Given the obvious gains that the constant television use and worldwide acclaim would have reaped Air after 1998’s Moon Safari, it’s unlikely that Jean-Benoît Dunckel and Nicolas Godin care much about derisory ‘dinner party music’ tags, or even the fact that 2001’s 10,000Hz Legend was dismissed as reactionary prog-pop by most critics. Indeed, there are very few bands known and universally recognised for their music alone.
Anyone jaded by vapid imitators like Zero 7 and co will be re-assured within the first five seconds of opener, ‘Venus’ that Talkie Walkie is a remarkable return to form. Air’s trademark of rich, soothing acoustic guitars is in full effect, lavished amidst a sea of electronic perfection. The song is a true aural massage amid the most beatific of melodies, and sets a tone for much though not all of the record.
Much of Air’s appeal has always been their incredibly tongue-in-cheek style of faux-innocence with cheesy nods to retro-pop and electro easy-listening. Fans will be thankful that these have been retained along with some darker undertones courtesy of Nigel Godrich’s production.
The finest example is ‘Run’, with its exotic, string-laden chorus, all trippy and ambient, whilst the verse recalls a sleazy, more Electroclash kind of sound as far as Air go. They certainly push the boat out too as far as being French is concerned; the vocals being all ‘like ziss…’ The comedy is never overbearing though.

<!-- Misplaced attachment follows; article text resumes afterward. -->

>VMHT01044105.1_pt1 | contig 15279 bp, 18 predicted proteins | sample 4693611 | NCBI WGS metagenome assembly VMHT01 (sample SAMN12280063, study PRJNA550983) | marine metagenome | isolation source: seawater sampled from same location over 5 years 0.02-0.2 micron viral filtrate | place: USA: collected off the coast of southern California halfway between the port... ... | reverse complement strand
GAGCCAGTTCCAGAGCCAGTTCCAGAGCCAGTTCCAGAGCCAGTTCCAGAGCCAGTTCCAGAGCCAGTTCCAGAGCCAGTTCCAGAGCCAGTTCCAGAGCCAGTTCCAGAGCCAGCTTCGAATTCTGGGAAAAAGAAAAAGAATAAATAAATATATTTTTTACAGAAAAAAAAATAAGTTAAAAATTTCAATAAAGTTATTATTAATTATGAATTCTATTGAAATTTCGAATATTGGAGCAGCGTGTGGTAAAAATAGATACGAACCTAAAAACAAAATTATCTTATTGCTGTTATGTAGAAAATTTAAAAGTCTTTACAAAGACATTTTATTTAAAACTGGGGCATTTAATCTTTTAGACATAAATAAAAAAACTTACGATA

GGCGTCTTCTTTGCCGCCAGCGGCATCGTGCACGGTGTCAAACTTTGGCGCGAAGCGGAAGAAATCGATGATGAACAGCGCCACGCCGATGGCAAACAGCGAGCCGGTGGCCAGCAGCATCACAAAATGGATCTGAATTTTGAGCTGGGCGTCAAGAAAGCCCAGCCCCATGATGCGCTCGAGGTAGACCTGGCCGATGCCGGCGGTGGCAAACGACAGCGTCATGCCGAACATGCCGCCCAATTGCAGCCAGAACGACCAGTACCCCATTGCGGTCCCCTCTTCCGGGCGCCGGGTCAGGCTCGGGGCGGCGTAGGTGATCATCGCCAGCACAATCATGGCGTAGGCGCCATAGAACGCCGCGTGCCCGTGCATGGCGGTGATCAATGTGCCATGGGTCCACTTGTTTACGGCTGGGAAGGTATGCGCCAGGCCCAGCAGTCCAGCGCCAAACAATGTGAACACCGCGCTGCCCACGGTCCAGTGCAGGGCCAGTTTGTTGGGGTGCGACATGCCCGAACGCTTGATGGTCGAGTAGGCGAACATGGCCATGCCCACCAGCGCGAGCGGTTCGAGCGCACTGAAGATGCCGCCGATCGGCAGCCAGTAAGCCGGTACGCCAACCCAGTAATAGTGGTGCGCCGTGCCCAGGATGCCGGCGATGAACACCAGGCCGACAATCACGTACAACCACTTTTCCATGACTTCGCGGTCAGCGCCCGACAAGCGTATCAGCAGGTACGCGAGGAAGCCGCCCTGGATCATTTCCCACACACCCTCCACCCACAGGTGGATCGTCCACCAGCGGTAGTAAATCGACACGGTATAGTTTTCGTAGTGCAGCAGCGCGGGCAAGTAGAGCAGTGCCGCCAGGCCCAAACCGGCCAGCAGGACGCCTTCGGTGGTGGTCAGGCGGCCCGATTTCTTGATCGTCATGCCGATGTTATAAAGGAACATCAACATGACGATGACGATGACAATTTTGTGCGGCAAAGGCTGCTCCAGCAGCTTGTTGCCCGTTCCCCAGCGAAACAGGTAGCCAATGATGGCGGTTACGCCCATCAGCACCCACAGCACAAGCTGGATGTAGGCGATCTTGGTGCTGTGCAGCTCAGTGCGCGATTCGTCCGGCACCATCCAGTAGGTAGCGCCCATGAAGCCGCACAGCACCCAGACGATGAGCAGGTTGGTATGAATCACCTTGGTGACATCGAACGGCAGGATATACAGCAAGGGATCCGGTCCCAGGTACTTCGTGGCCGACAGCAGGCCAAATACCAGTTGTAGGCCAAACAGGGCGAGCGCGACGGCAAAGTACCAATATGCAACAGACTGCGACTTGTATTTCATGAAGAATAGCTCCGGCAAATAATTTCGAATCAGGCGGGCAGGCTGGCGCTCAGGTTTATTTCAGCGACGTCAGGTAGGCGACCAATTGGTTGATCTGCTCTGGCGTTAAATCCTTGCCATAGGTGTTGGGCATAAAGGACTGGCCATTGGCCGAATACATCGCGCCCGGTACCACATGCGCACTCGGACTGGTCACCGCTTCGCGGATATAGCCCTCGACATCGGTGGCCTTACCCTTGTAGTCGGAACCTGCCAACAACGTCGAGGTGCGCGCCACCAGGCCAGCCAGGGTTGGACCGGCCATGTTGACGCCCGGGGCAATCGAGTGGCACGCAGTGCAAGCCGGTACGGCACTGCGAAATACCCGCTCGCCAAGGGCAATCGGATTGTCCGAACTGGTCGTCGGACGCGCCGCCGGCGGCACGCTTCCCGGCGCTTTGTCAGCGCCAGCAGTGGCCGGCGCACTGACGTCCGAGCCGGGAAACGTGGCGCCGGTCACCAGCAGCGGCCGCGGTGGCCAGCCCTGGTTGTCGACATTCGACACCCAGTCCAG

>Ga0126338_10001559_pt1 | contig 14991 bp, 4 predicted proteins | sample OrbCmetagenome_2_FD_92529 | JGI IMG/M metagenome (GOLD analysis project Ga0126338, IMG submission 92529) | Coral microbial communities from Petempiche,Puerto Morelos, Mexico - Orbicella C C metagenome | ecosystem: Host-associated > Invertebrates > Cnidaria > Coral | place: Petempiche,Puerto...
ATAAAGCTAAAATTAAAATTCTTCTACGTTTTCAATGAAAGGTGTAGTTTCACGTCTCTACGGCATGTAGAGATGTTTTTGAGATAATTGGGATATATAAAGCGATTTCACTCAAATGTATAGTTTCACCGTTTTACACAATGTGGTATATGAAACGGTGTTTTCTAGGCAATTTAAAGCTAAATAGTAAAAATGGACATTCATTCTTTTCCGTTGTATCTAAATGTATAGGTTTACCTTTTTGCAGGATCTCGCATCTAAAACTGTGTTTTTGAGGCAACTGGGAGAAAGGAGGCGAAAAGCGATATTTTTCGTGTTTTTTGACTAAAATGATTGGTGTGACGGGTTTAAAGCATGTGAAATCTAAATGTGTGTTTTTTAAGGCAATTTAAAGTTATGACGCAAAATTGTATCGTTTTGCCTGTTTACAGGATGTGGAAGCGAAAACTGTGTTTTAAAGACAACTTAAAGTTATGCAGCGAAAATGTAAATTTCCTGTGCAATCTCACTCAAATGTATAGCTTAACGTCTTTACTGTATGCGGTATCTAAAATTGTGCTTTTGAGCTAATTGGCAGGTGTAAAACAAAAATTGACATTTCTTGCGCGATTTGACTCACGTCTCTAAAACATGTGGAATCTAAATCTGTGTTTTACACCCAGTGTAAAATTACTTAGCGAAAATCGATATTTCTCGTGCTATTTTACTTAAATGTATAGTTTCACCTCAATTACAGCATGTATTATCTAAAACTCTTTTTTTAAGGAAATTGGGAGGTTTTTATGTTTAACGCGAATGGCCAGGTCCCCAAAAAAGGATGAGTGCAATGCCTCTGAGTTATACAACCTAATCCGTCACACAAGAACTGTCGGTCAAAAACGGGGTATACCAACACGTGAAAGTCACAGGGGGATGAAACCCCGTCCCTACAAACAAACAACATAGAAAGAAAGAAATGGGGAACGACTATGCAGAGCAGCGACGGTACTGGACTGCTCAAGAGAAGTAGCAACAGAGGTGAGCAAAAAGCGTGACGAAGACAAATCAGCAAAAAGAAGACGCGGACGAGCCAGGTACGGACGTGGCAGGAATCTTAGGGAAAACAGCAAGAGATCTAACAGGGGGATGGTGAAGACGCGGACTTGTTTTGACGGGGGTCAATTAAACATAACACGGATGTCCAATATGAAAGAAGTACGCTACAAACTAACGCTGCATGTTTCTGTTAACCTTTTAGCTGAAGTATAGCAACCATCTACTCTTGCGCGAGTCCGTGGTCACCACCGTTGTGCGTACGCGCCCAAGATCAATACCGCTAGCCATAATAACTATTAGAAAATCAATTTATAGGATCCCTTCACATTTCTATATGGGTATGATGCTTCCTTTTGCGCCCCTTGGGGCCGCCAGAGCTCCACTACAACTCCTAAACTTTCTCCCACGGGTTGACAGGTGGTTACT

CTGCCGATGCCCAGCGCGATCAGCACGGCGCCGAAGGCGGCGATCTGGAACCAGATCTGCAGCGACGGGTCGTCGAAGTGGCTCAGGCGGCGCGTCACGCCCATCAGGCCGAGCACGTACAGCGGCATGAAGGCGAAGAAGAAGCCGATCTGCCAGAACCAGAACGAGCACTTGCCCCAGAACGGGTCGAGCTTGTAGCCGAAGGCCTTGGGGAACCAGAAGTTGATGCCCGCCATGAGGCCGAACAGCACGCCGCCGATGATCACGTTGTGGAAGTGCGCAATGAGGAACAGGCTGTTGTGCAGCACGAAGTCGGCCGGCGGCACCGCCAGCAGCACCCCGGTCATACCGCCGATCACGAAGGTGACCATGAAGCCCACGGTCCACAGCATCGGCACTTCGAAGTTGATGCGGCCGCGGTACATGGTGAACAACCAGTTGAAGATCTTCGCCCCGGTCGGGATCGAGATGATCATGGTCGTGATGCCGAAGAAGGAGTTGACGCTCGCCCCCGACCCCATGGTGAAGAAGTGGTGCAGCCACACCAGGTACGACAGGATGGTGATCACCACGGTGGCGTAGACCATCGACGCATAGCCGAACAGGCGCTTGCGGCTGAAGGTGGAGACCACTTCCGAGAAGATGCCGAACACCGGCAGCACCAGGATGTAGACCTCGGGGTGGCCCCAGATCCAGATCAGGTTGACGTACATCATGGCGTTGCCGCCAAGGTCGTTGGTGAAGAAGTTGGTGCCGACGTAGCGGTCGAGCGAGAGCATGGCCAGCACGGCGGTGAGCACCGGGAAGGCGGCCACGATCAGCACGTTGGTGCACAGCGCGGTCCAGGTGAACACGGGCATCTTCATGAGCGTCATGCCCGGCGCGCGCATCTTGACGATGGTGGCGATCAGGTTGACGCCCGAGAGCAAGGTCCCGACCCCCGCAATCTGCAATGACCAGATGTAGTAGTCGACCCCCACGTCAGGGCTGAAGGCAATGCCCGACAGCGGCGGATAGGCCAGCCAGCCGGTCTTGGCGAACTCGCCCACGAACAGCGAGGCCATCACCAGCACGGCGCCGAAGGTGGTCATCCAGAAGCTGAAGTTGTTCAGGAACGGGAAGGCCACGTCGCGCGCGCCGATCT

‘Alpha Beta Gaga’s juxtaposition of nursery-rhyme melodies and a harsh, intense backing is also strangely appealing, whilst ‘Alone In Kyoto’ from the movie ‘Lost In Translation’ is divine. Warping vocoders and guest singers are nowhere to be found, with Dunckel and Godin undertaking all vocal duties between them, often to startling effect. Their crisp and quite inimitable harmonies flow brilliantly, with all manner of flutes and synths floating around the mix. ‘Biological’ has some sublime whistle-friendly banjo playing too.
The indubitable standout is comeback single, ‘Cherry Blossom Girl’ one of the most perfectly produced songs since ‘Sexy Boy’. Beyond simply being purveyors of ear-licking, sensual melodies, Air are true masters of their craft.
It's been a long time coming, but more than just being an ad man's wet dream, Talkie Walkie is a startling and beautiful record, as curious and timeless as Moon Safari and as intelligent and listenable as any of the year’s best records. Just keep your television turned off if you want to still enjoy it come summer.
9Andrew Future's Score